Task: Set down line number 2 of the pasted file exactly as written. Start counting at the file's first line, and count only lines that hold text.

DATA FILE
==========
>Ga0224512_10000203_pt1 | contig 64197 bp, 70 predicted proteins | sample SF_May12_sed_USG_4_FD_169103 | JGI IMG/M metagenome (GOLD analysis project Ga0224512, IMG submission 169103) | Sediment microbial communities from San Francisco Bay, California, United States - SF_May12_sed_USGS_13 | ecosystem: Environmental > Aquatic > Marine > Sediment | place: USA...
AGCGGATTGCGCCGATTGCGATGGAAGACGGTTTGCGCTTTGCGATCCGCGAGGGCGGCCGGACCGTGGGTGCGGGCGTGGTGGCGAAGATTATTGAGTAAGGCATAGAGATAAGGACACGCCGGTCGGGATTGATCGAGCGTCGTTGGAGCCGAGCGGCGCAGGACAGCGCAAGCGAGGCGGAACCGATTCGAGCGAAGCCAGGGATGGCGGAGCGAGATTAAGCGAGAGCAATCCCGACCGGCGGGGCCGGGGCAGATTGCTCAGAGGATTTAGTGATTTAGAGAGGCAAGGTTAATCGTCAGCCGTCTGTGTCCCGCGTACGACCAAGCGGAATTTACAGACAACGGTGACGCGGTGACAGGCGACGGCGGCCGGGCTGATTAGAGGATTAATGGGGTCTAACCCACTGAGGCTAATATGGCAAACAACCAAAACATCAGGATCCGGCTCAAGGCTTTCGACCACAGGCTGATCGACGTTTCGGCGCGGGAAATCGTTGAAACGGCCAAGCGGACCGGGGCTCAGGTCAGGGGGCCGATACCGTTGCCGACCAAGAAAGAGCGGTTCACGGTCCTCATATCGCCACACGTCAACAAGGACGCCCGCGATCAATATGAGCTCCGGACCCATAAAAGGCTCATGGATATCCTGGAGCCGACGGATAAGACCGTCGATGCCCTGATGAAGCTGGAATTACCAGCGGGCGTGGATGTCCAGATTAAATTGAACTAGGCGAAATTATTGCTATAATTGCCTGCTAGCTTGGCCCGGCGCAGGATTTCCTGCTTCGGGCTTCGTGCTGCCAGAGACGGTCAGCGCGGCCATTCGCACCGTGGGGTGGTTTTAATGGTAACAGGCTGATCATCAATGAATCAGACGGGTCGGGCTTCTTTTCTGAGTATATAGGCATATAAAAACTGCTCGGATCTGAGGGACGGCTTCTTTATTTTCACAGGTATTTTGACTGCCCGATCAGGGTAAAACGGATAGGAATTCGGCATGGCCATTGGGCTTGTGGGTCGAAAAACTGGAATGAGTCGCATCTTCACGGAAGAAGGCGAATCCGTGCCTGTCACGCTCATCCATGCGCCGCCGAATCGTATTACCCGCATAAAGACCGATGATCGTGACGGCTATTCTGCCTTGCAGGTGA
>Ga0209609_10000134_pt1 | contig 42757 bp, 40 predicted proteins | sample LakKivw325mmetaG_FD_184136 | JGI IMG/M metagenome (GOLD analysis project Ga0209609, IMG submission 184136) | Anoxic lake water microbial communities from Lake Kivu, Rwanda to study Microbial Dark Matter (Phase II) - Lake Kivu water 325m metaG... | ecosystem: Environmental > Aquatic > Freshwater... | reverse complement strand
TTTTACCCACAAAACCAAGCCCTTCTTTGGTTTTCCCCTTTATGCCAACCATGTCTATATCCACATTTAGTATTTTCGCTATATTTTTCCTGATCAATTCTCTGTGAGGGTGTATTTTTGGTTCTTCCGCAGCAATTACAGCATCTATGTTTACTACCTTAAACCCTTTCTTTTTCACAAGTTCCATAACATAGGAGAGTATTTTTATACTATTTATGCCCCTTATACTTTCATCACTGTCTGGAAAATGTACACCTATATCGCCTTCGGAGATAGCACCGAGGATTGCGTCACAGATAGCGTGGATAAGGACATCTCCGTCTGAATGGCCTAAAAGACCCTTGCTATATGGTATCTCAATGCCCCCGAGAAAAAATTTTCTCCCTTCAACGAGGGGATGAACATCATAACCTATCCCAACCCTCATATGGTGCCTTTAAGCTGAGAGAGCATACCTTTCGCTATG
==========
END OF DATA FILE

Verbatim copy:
AGCGGATTGCGCCGATTGCGATGGAAGACGGTTTGCGCTTTGCGATCCGCGAGGGCGGCCGGACCGTGGGTGCGGGCGTGGTGGCGAAGATTATTGAGTAAGGCATAGAGATAAGGACACGCCGGTCGGGATTGATCGAGCGTCGTTGGAGCCGAGCGGCGCAGGACAGCGCAAGCGAGGCGGAACCGATTCGAGCGAAGCCAGGGATGGCGGAGCGAGATTAAGCGAGAGCAATCCCGACCGGCGGGGCCGGGGCAGATTGCTCAGAGGATTTAGTGATTTAGAGAGGCAAGGTTAATCGTCAGCCGTCTGTGTCCCGCGTACGACCAAGCGGAATTTACAGACAACGGTGACGCGGTGACAGGCGACGGCGGCCGGGCTGATTAGAGGATTAATGGGGTCTAACCCACTGAGGCTAATATGGCAAACAACCAAAACATCAGGATCCGGCTCAAGGCTTTCGACCACAGGCTGATCGACGTTTCGGCGCGGGAAATCGTTGAAACGGCCAAGCGGACCGGGGCTCAGGTCAGGGGGCCGATACCGTTGCCGACCAAGAAAGAGCGGTTCACGGTCCTCATATCGCCACACGTCAACAAGGACGCCCGCGATCAATATGAGCTCCGGACCCATAAAAGGCTCATGGATATCCTGGAGCCGACGGATAAGACCGTCGATGCCCTGATGAAGCTGGAATTACCAGCGGGCGTGGATGTCCAGATTAAATTGAACTAGGCGAAATTATTGCTATAATTGCCTGCTAGCTTGGCCCGGCGCAGGATTTCCTGCTTCGGGCTTCGTGCTGCCAGAGACGGTCAGCGCGGCCATTCGCACCGTGGGGTGGTTTTAATGGTAACAGGCTGATCATCAATGAATCAGACGGGTCGGGCTTCTTTTCTGAGTATATAGGCATATAAAAACTGCTCGGATCTGAGGGACGGCTTCTTTATTTTCACAGGTATTTTGACTGCCCGATCAGGGTAAAACGGATAGGAATTCGGCATGGCCATTGGGCTTGTGGGTCGAAAAACTGGAATGAGTCGCATCTTCACGGAAGAAGGCGAATCCGTGCCTGTCACGCTCATCCATGCGCCGCCGAATCGTATTACCCGCATAAAGACCGATGATCGTGACGGCTATTCTGCCTTGCAGGTGA